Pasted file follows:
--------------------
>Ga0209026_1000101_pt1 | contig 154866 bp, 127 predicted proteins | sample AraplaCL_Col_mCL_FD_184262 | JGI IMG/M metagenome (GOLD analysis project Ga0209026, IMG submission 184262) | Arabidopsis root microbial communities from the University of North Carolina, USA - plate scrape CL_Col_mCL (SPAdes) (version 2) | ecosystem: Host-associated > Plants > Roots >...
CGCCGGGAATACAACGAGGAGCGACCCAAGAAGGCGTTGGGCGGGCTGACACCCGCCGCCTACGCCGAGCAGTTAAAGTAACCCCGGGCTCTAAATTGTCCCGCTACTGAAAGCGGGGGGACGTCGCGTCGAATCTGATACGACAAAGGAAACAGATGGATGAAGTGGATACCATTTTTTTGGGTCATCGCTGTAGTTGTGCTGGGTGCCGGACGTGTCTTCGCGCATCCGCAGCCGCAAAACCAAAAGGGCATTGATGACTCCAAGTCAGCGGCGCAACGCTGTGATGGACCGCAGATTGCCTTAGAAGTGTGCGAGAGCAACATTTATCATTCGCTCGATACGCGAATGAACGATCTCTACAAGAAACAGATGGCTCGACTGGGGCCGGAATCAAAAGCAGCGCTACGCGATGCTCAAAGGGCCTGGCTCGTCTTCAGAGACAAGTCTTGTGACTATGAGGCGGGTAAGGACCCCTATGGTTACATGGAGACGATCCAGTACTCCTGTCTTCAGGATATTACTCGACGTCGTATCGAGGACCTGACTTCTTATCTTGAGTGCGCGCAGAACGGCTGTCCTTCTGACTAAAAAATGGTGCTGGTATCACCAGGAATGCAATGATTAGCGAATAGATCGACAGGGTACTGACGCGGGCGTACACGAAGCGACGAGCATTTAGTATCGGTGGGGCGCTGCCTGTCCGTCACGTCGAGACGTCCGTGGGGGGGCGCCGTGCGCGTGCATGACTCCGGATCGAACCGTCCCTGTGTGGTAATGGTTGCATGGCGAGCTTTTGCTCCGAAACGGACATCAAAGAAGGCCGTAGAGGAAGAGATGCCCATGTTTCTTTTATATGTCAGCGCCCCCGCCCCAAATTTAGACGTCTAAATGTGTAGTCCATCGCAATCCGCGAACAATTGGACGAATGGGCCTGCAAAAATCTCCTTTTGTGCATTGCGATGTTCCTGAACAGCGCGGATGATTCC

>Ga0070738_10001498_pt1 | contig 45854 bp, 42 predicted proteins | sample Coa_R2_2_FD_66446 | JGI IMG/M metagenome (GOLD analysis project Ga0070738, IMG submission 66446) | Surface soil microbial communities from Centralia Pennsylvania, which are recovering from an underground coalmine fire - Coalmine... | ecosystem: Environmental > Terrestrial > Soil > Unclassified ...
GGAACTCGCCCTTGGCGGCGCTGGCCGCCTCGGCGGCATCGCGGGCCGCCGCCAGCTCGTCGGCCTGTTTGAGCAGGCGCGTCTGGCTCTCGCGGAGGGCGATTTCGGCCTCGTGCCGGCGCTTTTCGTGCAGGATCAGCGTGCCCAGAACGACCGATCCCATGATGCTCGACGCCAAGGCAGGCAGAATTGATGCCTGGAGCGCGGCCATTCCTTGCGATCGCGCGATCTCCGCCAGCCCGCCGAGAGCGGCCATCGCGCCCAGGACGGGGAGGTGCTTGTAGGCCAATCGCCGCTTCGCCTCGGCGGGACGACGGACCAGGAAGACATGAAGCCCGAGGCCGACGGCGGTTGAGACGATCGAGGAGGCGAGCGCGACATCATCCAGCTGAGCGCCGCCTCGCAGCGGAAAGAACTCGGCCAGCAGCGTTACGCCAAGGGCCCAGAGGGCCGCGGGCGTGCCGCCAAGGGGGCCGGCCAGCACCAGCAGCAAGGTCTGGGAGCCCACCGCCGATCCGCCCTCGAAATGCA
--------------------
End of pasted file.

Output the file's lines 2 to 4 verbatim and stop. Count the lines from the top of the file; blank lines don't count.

CGCCGGGAATACAACGAGGAGCGACCCAAGAAGGCGTTGGGCGGGCTGACACCCGCCGCCTACGCCGAGCAGTTAAAGTAACCCCGGGCTCTAAATTGTCCCGCTACTGAAAGCGGGGGGACGTCGCGTCGAATCTGATACGACAAAGGAAACAGATGGATGAAGTGGATACCATTTTTTTGGGTCATCGCTGTAGTTGTGCTGGGTGCCGGACGTGTCTTCGCGCATCCGCAGCCGCAAAACCAAAAGGGCATTGATGACTCCAAGTCAGCGGCGCAACGCTGTGATGGACCGCAGATTGCCTTAGAAGTGTGCGAGAGCAACATTTATCATTCGCTCGATACGCGAATGAACGATCTCTACAAGAAACAGATGGCTCGACTGGGGCCGGAATCAAAAGCAGCGCTACGCGATGCTCAAAGGGCCTGGCTCGTCTTCAGAGACAAGTCTTGTGACTATGAGGCGGGTAAGGACCCCTATGGTTACATGGAGACGATCCAGTACTCCTGTCTTCAGGATATTACTCGACGTCGTATCGAGGACCTGACTTCTTATCTTGAGTGCGCGCAGAACGGCTGTCCTTCTGACTAAAAAATGGTGCTGGTATCACCAGGAATGCAATGATTAGCGAATAGATCGACAGGGTACTGACGCGGGCGTACACGAAGCGACGAGCATTTAGTATCGGTGGGGCGCTGCCTGTCCGTCACGTCGAGACGTCCGTGGGGGGGCGCCGTGCGCGTGCATGACTCCGGATCGAACCGTCCCTGTGTGGTAATGGTTGCATGGCGAGCTTTTGCTCCGAAACGGACATCAAAGAAGGCCGTAGAGGAAGAGATGCCCATGTTTCTTTTATATGTCAGCGCCCCCGCCCCAAATTTAGACGTCTAAATGTGTAGTCCATCGCAATCCGCGAACAATTGGACGAATGGGCCTGCAAAAATCTCCTTTTGTGCATTGCGATGTTCCTGAACAGCGCGGATGATTCC

>Ga0070738_10001498_pt1 | contig 45854 bp, 42 predicted proteins | sample Coa_R2_2_FD_66446 | JGI IMG/M metagenome (GOLD analysis project Ga0070738, IMG submission 66446) | Surface soil microbial communities from Centralia Pennsylvania, which are recovering from an underground coalmine fire - Coalmine... | ecosystem: Environmental > Terrestrial > Soil > Unclassified ...
GGAACTCGCCCTTGGCGGCGCTGGCCGCCTCGGCGGCATCGCGGGCCGCCGCCAGCTCGTCGGCCTGTTTGAGCAGGCGCGTCTGGCTCTCGCGGAGGGCGATTTCGGCCTCGTGCCGGCGCTTTTCGTGCAGGATCAGCGTGCCCAGAACGACCGATCCCATGATGCTCGACGCCAAGGCAGGCAGAATTGATGCCTGGAGCGCGGCCATTCCTTGCGATCGCGCGATCTCCGCCAGCCCGCCGAGAGCGGCCATCGCGCCCAGGACGGGGAGGTGCTTGTAGGCCAATCGCCGCTTCGCCTCGGCGGGACGACGGACCAGGAAGACATGAAGCCCGAGGCCGACGGCGGTTGAGACGATCGAGGAGGCGAGCGCGACATCATCCAGCTGAGCGCCGCCTCGCAGCGGAAAGAACTCGGCCAGCAGCGTTACGCCAAGGGCCCAGAGGGCCGCGGGCGTGCCGCCAAGGGGGCCGGCCAGCACCAGCAGCAAGGTCTGGGAGCCCACCGCCGATCCGCCCTCGAAATGCA